Cloud computing has been around for quite a while but it took some years before it became part of everyday language. When Amazon created Amazon Web Services (AWS) in 2006 it became clear that cloud computing was not only here to stay, but knowing how cloud computing could be utilized would be the key to the future. Initially, it might have seemed like there weren't many cases where the cloud could be used successfully, but it's hard to imagine our current technological world without the cloud.
With that in mind it might be surprising to learn that many tech workers aren't pursuing cloud based skills. Pluralsight, a tech workforce development company recently released their 2022 State of the Cloud Report that shows that only 8% of global tech workers have cloud related skills - a deficit like that can have far reaching impact when so many products and services are becoming remotely based. Many companies before COVID didn't think of working remotely as something they could accomplish. It seems that the future wasn't so far off after all - having a mobile workforce that can work from anywhere has become integral for many workplaces and now that they've tasted the freedom it affords, employees are reluctant to give it up.
The skill gaps in cloud technologies in tech staff are interesting; however, what's more important is that organizations need to understand why these gaps exist. The reason behind this is simple: people don't want to change. If you're looking to improve your organization's ability to use cloud technology, then you'll need to make sure that your employees are comfortable with the changes. This means making sure that your employees are trained properly and that they feel confident using new tools.
Cloud computing isn't only useful for your team, storing your company's proprietary software and sensitive files in an off-site cloud server is even safer than keeping them at your office. As a result of ransomware attacks, hackers now tend to focus on targeting businesses with valuable information locally held, knowing that for every hour your data stays offline, you lose time and revenue.
Artificial Intelligence in cloud computing will also play a major role in the way we interact with technology in the coming years. While AI may seem scary to some people, it's important to remember that it's just another tool in your arsenal. The more you use it, the better you'll get at using it. In fact, one study found that "AI" actually means different things to different people. For example, some people think of AI as a computer program, whereas others think of it as a machine learning algorithm or a neural network. Regardless of what you call it, AI is already being put into practice by organizations such as Google, Facebook, Microsoft, IBM, and Salesforce.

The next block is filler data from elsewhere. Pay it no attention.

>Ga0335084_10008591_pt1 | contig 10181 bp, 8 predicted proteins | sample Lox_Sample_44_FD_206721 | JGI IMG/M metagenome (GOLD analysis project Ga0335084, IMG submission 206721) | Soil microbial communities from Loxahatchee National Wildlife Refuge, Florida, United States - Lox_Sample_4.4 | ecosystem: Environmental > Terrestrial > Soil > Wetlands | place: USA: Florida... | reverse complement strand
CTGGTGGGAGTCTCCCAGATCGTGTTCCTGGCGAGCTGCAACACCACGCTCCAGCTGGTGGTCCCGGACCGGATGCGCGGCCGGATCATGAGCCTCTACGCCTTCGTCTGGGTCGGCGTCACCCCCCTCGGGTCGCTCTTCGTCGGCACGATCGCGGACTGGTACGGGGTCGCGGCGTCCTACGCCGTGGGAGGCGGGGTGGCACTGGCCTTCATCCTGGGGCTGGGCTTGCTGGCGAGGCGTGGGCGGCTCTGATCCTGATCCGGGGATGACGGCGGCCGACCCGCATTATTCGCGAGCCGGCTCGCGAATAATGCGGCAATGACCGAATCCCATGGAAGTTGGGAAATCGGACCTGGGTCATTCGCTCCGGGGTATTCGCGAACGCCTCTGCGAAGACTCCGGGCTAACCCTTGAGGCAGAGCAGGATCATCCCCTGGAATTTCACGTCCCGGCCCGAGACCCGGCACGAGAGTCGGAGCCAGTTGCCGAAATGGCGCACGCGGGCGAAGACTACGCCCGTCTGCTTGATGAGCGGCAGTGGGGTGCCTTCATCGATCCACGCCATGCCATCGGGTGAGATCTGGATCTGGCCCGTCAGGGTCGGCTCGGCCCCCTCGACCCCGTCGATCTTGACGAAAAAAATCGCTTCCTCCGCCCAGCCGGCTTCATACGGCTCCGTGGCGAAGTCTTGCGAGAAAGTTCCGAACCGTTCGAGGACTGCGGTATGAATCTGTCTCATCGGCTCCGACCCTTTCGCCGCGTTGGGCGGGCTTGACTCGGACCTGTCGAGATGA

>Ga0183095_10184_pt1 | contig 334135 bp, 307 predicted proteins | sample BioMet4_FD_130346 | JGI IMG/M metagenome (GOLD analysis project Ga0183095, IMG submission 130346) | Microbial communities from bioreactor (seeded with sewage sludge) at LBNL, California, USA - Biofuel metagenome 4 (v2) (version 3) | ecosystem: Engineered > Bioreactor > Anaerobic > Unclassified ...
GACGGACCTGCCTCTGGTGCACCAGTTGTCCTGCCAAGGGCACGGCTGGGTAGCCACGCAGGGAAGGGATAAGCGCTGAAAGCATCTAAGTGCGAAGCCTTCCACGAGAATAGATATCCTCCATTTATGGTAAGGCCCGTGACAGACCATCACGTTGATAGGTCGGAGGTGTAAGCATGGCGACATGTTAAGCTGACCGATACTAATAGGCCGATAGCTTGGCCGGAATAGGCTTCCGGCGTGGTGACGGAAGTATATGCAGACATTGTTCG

What does this mean for your company? If you're looking to become more agile and flexible, then learning about cloud technologies will help you do just that. Cloud computing allows you to store your data anywhere and access it from any computer or mobile phone. It makes scaling your resources quick and painless. This means that you don't need to worry about buying new servers or hiring additional staff to handle peak load times.
Cloud computing is subtly changing the world around us by optimizing our interactions with just about everything. Cloud computing allows retailers to keep track of inventory and minimize waste by ensuring they always have enough of the right products in store. Healthcare is no different. Telemedicine has allowed doctors to save both time and resources by allowing them to provide care remotely. Real-time active monitoring of industrial equipment using the Internet of Things (IoT) can help prevent major failures before they occur. Given all of these things, why don't IT pros see cloud services as a desirable skill set? What's the disconnect?
The answer lies in the fact that most people, even techs, still associate cloud computing with "the cloud." While there are plenty of benefits to using cloud technology, it's important to understand that cloud computing is more than simply putting your data into the cloud. There are three main components to cloud computing: infrastructure, platform, and applications. Infrastructure refers to the physical hardware that makes up the cloud. Platform refers to the operating system and programming language that runs on top of the infrastructure. Applications refer to the actual programs that run on the cloud. You probably already have most of the things mentioned here in place, but they're all located locally; isolated in private computer systems that can break down and lead to lost productivity. By allowing an MSP like iTecs to migrate your information and programs into our secure equipment, you're not only getting the benefit of security and faster operation, you are also able to scale your business much quicker without having to worry about equipment costs bottlenecking your progress.
To fully benefit from cloud computing, it's essential to understand how each component works best for your company. Most internal IT departments don't really have time for these sorts of broader strategic plans and initiatives that would greatly benefit their companies. iTecs understands the importance of agile scaling and high-performance computing for any company regardless of its size or industry. By prioritizing infrastructure expansion, we help our clients achieve their goals faster than ever before.
iTecs offers a wide range of services designed to give you the flexibility you need to grow your business. We offer managed hosting, cybersecurity, disaster recovery, backup, and consulting services. All of these services are available at competitive rates that are customized to your needs, so you'll be able to focus on growing your business rather than worrying about keeping your systems running smoothly.
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